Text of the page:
Much like many things in the sport, the origins of point-to-point are to be found in the racing-mad nation of Ireland. The true roots begin with what was the birth of National Hunt racing back in 1752. It was in this year that two County Cork gentlemen by the names of Edmund Blake and Cornelius O’Callaghan decided to race their mounts over the Irish countryside. In the absence of a designated course, the racing pioneers denoted the starting point as the steeple of Buttevant Church, and the finish line as the steeple of Donerail Church – and so “steeplechasing” was born. Quickly taking hold throughout the Emerald Isle, these early events didn’t feature any official “fences” as such, but still represented a stiff jumping challenge; horse and rider being tasked with successfully negotiating whatever lay in their way, be that a hedge, a stream, a stone wall, an irate farmer or anything else.
Surging in popularity in Ireland, horse-centric sportsmen on the British mainland soon caught wind of this new pursuit, with steeplechasing quickly taking hold within the hunting community. Maintaining the fitness of their mounts between sporadic hunts had long proved an issue for huntsmen, and steeplechasing seemed to represent a way in which to achieve this feat, whilst also adding a degree of sporting excitement to the mix.
There was however an issue to overcome. It seems that when determining where to build Britain’s churches, it had not been considered that one day these landmarks would be needed to represent the start and finish lines for horse races. Forced to improvise, British steeplechasing enthusiasts simply designated one point in the landscape as the start, and selected another point as the finish, as in, “we shall race from this point here to that point over there”. No surprise then that this type of racing soon became known as point-to-pointing, with the first published use of the term appearing in the January 1874 edition of Bell’s Life.
In common with many sports which become popular on a national level, this new form of racing became far more organised over time, ultimately leading to the emergence of a professional jumps racing sphere. Now referred to as National Hunt racing, the professional arm of the sport continues to use the word steeplechase – commonly shortened to chase – to describe races over the larger obstacles. Despite this move towards professionalism, the amateur version of the sport remained, continuing to operate under the point-to-point label which it maintains to this day.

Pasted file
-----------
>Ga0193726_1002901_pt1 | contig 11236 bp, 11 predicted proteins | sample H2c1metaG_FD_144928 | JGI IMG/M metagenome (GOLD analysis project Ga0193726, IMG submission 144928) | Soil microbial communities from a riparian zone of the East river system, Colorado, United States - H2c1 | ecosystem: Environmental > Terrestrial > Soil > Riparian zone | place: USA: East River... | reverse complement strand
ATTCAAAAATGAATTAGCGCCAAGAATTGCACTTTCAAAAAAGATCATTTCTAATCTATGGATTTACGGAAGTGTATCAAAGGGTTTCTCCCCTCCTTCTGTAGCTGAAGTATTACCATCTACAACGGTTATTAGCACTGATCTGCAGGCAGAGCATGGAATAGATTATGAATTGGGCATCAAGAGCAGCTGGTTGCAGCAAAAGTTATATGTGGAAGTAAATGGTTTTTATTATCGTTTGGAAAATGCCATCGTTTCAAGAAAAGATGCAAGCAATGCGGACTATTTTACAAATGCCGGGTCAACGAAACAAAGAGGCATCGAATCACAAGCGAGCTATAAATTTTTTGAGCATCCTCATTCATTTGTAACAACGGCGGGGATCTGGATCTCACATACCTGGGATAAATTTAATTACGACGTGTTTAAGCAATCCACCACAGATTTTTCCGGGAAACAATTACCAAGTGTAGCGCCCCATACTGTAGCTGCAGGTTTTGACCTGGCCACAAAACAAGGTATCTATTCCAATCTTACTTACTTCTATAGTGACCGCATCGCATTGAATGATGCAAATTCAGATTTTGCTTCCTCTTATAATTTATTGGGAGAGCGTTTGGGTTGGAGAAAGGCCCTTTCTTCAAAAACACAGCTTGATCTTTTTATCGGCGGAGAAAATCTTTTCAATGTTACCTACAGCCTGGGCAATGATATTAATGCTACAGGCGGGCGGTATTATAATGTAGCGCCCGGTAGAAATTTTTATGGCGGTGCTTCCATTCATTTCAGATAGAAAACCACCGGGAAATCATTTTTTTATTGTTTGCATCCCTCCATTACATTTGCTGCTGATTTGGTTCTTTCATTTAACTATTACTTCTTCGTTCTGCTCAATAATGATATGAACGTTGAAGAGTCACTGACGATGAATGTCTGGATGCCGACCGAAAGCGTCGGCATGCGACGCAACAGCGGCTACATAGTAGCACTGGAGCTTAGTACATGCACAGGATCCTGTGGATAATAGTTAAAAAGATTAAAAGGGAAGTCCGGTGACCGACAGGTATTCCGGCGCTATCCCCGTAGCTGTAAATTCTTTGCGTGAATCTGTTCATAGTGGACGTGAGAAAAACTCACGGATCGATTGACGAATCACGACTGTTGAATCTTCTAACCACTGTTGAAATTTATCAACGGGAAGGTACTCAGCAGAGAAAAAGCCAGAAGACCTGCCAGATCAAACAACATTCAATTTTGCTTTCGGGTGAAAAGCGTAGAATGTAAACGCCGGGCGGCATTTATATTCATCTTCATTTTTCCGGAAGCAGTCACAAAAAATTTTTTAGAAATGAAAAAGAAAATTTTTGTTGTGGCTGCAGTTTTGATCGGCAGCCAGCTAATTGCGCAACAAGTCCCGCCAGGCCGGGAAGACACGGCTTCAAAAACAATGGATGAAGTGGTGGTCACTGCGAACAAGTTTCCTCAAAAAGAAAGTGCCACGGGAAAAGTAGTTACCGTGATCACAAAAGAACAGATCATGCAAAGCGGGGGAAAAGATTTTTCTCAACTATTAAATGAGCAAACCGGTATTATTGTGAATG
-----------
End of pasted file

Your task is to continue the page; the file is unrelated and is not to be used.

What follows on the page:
Standardised rules for the amateur version of the sport were first established in 1913, with the formation of the Master of Hounds Point-to-Point Association. Benefits to this increased structure included a regular racing schedule, and a shift away from racing across open countryside and farmers’ land.
These days point-to-point events take place at specific locations throughout the UK, at tracks which – whilst basic in comparison to the professional courses – do provide a standard layout from meeting to meeting and provide a far better spectator experience. The exact appearance of these courses varies pretty widely, ranging from pop-up style tracks which are swiftly assembled and dissembled as needed, to events which take place on actual racecourses, such as point-to-point meetings at Bangor-on-Dee and Hexham.
UK Point-to-Point Courses
Point-to-point racing may be the lesser-known version of the sport, but it does come out in front when it comes to the number of courses on offer. Whereas there are currently 60 professional tracks on the British mainland, the point-to-point sphere offers a total of 97 different locations for fans to take in an afternoon of live racing action. The tracks are divided into ten separate regions, with the sport being particularly popular in Devon and Cornwall, the West Mercia area of the Midlands, and Wales. For those interested in sampling what the sport has to offer, the full list of tracks is contained below.